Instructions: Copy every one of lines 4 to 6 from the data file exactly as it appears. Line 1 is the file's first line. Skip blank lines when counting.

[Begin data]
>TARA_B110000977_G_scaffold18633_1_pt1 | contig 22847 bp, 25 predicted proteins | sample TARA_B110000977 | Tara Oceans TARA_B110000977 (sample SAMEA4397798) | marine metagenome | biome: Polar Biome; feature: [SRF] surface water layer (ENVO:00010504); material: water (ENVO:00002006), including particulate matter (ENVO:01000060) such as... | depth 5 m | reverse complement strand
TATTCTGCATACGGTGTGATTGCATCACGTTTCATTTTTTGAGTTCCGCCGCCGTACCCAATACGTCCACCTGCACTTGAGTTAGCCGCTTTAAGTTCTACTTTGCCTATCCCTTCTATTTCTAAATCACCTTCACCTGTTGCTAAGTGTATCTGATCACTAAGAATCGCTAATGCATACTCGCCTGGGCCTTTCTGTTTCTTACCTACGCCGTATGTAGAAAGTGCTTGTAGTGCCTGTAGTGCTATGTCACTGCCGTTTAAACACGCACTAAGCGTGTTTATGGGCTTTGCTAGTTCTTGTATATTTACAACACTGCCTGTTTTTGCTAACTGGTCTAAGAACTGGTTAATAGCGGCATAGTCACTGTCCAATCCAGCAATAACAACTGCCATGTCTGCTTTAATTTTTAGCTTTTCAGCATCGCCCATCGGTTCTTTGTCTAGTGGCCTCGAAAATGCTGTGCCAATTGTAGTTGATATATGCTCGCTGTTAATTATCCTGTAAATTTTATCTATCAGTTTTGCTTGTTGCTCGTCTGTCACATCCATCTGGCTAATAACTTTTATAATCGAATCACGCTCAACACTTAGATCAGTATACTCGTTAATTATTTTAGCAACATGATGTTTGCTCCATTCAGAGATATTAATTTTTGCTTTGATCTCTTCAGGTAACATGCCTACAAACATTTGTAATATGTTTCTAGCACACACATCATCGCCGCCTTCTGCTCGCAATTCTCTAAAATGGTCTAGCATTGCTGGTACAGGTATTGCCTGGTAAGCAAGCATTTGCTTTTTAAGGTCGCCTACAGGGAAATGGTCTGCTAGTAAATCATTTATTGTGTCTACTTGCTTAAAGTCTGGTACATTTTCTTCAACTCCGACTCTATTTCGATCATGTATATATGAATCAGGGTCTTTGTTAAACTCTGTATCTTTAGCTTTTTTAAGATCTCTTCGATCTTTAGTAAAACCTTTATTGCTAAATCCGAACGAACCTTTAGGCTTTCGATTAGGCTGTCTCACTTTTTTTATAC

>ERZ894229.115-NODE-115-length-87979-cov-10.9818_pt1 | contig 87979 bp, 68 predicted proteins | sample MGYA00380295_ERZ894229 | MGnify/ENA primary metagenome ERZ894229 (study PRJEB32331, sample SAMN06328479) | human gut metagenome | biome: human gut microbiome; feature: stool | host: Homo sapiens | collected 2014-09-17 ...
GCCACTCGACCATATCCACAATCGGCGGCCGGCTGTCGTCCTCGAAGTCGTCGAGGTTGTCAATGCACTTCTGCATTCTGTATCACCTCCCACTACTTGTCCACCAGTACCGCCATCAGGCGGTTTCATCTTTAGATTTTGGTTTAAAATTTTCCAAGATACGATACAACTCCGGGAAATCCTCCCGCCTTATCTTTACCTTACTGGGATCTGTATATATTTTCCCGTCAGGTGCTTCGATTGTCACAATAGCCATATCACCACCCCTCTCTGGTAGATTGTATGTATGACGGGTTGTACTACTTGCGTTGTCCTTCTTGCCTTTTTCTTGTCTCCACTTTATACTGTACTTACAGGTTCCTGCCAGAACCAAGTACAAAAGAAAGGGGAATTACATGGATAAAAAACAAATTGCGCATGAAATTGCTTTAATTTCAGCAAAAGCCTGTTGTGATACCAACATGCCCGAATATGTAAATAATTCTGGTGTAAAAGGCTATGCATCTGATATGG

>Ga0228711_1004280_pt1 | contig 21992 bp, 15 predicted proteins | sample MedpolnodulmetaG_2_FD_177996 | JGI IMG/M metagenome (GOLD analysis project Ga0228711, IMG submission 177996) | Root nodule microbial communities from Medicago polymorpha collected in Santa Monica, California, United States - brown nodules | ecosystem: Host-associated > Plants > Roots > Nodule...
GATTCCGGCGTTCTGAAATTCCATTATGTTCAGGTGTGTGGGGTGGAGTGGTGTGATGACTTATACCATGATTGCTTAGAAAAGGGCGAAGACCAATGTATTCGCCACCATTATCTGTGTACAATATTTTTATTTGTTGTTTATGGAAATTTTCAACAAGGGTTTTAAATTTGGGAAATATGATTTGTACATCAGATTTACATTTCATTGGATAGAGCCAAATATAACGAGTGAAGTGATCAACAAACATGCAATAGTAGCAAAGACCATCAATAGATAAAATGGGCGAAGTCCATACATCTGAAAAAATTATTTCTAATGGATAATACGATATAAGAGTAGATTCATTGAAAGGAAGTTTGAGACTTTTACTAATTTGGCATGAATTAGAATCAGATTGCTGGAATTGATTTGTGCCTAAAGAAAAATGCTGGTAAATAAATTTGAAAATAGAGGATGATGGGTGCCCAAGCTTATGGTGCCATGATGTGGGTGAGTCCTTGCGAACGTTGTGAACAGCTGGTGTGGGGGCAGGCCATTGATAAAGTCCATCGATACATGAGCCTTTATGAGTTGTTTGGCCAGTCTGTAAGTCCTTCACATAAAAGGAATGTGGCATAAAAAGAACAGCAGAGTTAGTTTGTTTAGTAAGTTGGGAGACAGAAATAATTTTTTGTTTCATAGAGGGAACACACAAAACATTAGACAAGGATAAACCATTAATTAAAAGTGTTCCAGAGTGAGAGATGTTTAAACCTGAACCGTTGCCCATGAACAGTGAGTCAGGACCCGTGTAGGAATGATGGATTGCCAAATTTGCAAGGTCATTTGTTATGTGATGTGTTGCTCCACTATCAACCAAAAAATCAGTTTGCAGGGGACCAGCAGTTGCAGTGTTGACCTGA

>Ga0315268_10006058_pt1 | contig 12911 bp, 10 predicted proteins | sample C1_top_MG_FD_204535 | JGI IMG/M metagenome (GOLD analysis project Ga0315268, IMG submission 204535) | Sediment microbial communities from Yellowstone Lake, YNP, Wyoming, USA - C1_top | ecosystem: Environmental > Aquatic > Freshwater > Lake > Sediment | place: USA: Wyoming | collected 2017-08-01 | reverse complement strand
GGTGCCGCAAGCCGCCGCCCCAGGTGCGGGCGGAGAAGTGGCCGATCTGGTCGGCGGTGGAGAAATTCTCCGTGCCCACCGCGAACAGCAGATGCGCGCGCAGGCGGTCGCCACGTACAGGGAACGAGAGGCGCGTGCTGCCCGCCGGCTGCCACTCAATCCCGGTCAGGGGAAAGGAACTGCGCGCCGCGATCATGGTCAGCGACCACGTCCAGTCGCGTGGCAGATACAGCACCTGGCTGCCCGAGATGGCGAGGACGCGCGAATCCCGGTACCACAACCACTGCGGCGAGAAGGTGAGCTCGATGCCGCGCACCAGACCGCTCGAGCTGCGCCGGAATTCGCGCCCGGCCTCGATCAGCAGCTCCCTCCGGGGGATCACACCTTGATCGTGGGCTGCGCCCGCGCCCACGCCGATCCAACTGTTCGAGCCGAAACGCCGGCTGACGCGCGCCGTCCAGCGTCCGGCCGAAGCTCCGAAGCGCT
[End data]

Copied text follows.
GCCACTCGACCATATCCACAATCGGCGGCCGGCTGTCGTCCTCGAAGTCGTCGAGGTTGTCAATGCACTTCTGCATTCTGTATCACCTCCCACTACTTGTCCACCAGTACCGCCATCAGGCGGTTTCATCTTTAGATTTTGGTTTAAAATTTTCCAAGATACGATACAACTCCGGGAAATCCTCCCGCCTTATCTTTACCTTACTGGGATCTGTATATATTTTCCCGTCAGGTGCTTCGATTGTCACAATAGCCATATCACCACCCCTCTCTGGTAGATTGTATGTATGACGGGTTGTACTACTTGCGTTGTCCTTCTTGCCTTTTTCTTGTCTCCACTTTATACTGTACTTACAGGTTCCTGCCAGAACCAAGTACAAAAGAAAGGGGAATTACATGGATAAAAAACAAATTGCGCATGAAATTGCTTTAATTTCAGCAAAAGCCTGTTGTGATACCAACATGCCCGAATATGTAAATAATTCTGGTGTAAAAGGCTATGCATCTGATATGG

>Ga0228711_1004280_pt1 | contig 21992 bp, 15 predicted proteins | sample MedpolnodulmetaG_2_FD_177996 | JGI IMG/M metagenome (GOLD analysis project Ga0228711, IMG submission 177996) | Root nodule microbial communities from Medicago polymorpha collected in Santa Monica, California, United States - brown nodules | ecosystem: Host-associated > Plants > Roots > Nodule...
GATTCCGGCGTTCTGAAATTCCATTATGTTCAGGTGTGTGGGGTGGAGTGGTGTGATGACTTATACCATGATTGCTTAGAAAAGGGCGAAGACCAATGTATTCGCCACCATTATCTGTGTACAATATTTTTATTTGTTGTTTATGGAAATTTTCAACAAGGGTTTTAAATTTGGGAAATATGATTTGTACATCAGATTTACATTTCATTGGATAGAGCCAAATATAACGAGTGAAGTGATCAACAAACATGCAATAGTAGCAAAGACCATCAATAGATAAAATGGGCGAAGTCCATACATCTGAAAAAATTATTTCTAATGGATAATACGATATAAGAGTAGATTCATTGAAAGGAAGTTTGAGACTTTTACTAATTTGGCATGAATTAGAATCAGATTGCTGGAATTGATTTGTGCCTAAAGAAAAATGCTGGTAAATAAATTTGAAAATAGAGGATGATGGGTGCCCAAGCTTATGGTGCCATGATGTGGGTGAGTCCTTGCGAACGTTGTGAACAGCTGGTGTGGGGGCAGGCCATTGATAAAGTCCATCGATACATGAGCCTTTATGAGTTGTTTGGCCAGTCTGTAAGTCCTTCACATAAAAGGAATGTGGCATAAAAAGAACAGCAGAGTTAGTTTGTTTAGTAAGTTGGGAGACAGAAATAATTTTTTGTTTCATAGAGGGAACACACAAAACATTAGACAAGGATAAACCATTAATTAAAAGTGTTCCAGAGTGAGAGATGTTTAAACCTGAACCGTTGCCCATGAACAGTGAGTCAGGACCCGTGTAGGAATGATGGATTGCCAAATTTGCAAGGTCATTTGTTATGTGATGTGTTGCTCCACTATCAACCAAAAAATCAGTTTGCAGGGGACCAGCAGTTGCAGTGTTGACCTGA